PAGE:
Blue Light Dilemma: How Our Electronics are Depriving our Families of Sleep & What to Do About It
In our last blog, we provided some helpful tips for getting a good night’s sleep. One of the tips included keeping the electronics out of the bedroom. This week, we will further explore the impact that the blue lights of today’s electronic gadgets have on the sleep of children, teens and adults. We think you will find the latest research very “eye-opening”, and might reconsider the use of devices before bedtime!
What if someone approached you today and told you that, starting tomorrow, you would be required to sleep only during day light hours? If you are not a third shift worker, you might start thinking to yourself “I cannot get a full night’s sleep during the day time! I can only get a nap in during the day! How am I possibly going to sleep for the night when the sun is still up?” You might look into light blocking blinds for your windows, earplugs to block out the daytime traffic and noises in the neighborhood, and other techniques to “trick” your mind into thinking that it is night time. Unfortunately, many of us do the exact opposite when we are preparing for bedtime! Instead of allowing the natural darkness to mentally prepare us for rest, we are actually tricking our brains into thinking that it is daytime! How and why are we doing this to ourselves?
The Electronic Allure
Our electronics are a source of social connection and communication with the outside world. We use them for entertainment, to play games, to catch up on the latest news, and to talk to friends and family. There is certainly a time and a place for all of our electronics and portable devices, but use of any light emitting device less than an hour or two before bedtime can significantly interfere with our sleep.
The Effect of Light on our Brains
Our brain depends on light and darkness to help us wake up in the morning and to ease us into sleep at night. Our bodies depend on photoreceptors in the retina to send signals to our brain, which, in turn, sets our circadian rhythm and triggers the release of the hormone melatonin into the system. When we watch television, look at our I-pads, cell phones, laptops, Kindle readers, and any other devices that emit light less than an hour or two before bed, we interrupt this process. The blue light from these devices actually prevents the release of Melatonin into our systems and can delay our circadian rhythms by as much as an hour and a half!
The Added Consequences for Young People
Further, when children enter adolescence, their circadian rhythms change, making them naturally feel more awake at night. Adding the distraction of blue light from devices before bedtime only adds to this developmental predicament. Studies have also shown that teens are more sensitive than adults to blue light from devices. Teens will have an interruption in their circadian rhythms with 1/10 the amount of light that affects adults’ sleep patterns! Other studies have found that teens that text for 30 minutes or more before bedtime have lower grades and report feeling more tired throughout the school day.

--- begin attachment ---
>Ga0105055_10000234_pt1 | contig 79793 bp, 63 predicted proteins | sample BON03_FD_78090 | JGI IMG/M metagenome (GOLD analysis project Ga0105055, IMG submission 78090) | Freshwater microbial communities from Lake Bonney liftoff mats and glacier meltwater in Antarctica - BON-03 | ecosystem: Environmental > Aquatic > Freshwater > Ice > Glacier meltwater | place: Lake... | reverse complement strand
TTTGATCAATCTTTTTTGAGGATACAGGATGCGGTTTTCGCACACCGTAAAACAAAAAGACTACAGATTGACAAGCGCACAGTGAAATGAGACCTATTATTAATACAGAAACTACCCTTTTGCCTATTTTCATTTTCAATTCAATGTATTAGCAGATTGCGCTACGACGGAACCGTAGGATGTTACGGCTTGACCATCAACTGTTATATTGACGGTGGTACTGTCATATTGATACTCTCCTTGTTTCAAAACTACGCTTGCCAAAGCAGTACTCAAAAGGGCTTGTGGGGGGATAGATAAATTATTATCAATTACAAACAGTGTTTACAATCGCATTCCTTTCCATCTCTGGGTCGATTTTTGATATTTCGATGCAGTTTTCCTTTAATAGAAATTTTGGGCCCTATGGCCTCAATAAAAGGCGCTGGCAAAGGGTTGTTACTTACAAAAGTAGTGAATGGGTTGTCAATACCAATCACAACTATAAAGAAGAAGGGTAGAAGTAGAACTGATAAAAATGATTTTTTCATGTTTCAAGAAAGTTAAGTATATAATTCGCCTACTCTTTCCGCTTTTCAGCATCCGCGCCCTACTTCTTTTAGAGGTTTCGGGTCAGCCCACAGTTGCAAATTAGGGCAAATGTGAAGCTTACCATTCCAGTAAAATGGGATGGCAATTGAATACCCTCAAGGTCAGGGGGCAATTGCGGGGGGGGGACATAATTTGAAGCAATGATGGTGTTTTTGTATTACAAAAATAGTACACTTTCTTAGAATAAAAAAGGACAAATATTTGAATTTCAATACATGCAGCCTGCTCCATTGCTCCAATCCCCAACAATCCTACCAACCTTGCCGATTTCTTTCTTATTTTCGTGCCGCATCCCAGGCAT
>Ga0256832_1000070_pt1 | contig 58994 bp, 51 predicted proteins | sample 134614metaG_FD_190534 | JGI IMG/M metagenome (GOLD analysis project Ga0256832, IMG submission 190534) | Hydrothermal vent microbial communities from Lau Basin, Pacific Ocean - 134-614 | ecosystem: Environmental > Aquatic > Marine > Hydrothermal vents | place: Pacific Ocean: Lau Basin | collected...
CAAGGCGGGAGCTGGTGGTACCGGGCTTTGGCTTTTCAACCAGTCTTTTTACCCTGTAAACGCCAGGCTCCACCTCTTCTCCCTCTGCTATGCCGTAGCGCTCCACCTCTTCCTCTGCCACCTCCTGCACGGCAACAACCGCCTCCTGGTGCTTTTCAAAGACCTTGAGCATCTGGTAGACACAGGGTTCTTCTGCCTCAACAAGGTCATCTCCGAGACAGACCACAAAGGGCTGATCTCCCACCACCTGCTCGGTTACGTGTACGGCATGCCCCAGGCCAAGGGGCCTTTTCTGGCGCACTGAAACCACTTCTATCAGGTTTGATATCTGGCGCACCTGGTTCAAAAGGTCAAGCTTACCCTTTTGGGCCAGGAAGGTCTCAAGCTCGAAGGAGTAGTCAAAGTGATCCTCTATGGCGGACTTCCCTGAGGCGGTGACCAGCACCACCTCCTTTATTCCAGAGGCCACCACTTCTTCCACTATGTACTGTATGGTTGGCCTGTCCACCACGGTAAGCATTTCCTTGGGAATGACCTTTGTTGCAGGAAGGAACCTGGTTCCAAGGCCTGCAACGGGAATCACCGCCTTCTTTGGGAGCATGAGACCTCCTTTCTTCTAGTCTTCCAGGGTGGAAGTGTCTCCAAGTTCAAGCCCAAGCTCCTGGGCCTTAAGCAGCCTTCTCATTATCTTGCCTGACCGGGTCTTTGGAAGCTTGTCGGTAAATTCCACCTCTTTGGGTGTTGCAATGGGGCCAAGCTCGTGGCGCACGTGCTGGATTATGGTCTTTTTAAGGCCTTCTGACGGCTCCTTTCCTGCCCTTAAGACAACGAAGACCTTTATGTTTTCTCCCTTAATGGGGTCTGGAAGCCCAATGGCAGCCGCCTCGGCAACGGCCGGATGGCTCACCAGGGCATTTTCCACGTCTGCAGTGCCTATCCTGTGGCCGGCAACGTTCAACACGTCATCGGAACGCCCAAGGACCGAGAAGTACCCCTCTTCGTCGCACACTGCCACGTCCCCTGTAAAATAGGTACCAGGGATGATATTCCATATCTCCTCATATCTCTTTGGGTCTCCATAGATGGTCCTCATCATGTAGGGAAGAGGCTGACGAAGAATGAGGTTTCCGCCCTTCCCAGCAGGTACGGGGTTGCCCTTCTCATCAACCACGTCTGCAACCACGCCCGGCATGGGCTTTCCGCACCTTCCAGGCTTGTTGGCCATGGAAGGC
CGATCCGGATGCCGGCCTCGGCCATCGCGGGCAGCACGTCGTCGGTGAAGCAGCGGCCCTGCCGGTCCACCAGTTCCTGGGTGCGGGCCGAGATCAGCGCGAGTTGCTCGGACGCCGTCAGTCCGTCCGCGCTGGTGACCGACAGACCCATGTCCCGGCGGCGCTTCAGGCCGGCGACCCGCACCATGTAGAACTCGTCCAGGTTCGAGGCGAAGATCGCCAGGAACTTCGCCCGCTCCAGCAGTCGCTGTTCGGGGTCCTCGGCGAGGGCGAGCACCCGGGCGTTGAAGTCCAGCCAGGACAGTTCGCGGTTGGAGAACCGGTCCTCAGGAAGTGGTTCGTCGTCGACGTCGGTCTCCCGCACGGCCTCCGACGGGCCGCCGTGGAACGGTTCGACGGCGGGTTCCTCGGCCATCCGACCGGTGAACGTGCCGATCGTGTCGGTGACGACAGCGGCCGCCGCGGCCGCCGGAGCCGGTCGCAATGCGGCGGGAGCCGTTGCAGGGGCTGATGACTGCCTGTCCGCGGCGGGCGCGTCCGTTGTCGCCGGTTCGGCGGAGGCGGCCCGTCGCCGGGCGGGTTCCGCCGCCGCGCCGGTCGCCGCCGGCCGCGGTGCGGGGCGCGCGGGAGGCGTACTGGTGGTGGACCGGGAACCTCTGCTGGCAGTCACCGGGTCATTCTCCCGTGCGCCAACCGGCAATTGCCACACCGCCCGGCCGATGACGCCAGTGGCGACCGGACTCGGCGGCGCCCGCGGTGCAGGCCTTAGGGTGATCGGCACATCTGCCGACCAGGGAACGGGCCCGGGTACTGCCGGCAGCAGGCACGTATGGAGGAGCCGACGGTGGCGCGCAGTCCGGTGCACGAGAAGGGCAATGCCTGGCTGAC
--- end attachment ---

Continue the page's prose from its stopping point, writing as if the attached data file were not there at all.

The Stress Effects Beyond the Blue Light
Spending time on devices affects our minds and bodies beyond the blue light too. We often use our devices to engage in emotional social interactions, play challenging games, read intense news stories, or work on important projects. These mental activities keep our mind alert and active rather than restful and quiet. Our brain responds by releasing stress hormones in the body which further interfere with sleep. While these activities may be considered recreational, they are not physiologically relaxing.
So How Can We Get a Better Night’s Sleep?
• Turn off all devices at least one hour prior to bedtime.
• Do not watch television in the bedroom.
• Do not keep your cell phone near your bed at night. If you use your cell phone for an alarm, consider buying a good old fashioned alarm clock from the store.
• Read paper books before bed instead of your e-reader.
• If you need “noise’ to fall asleep in the bedroom, consider using a white noise machine or relaxing audio CDs and recordings.
• Consider installing a free app (such as F.lux) on your devices to manage the type of light your device emits. This app will automatically warm the colors on your devices to reds and yellows at dusk, then will return to the normal blue light at sunrise. However, you will still need to follow the other tips to get a good nights sleep since the impact of device use extends beyond the color of the light.
• Make it a family affair and have all portable electronics “park” for the night in a non-bedroom location. Have a talk with your child/teen and decide together on the best place to store the family’s electronics.
• Get enough natural light during the day to maintain your natural circadian rhythm.
If you’ve been trying these strategies and sleep still remains a struggle, consider seeking professional help from a physician or therapist to explore if other factors are affecting your sleep. Getting quality sleep is key to good physical and emotional wellness. Make it a priority.
Written by Heidi Kloss, Ph.D. for the Linden Blog. If you are interested in receiving Linden Blog updates with original articles about parenting, families, mental health, and wellness, subscribe using the field below. If you are interested in scheduling an appointment at Linden BP call 440/250-9880.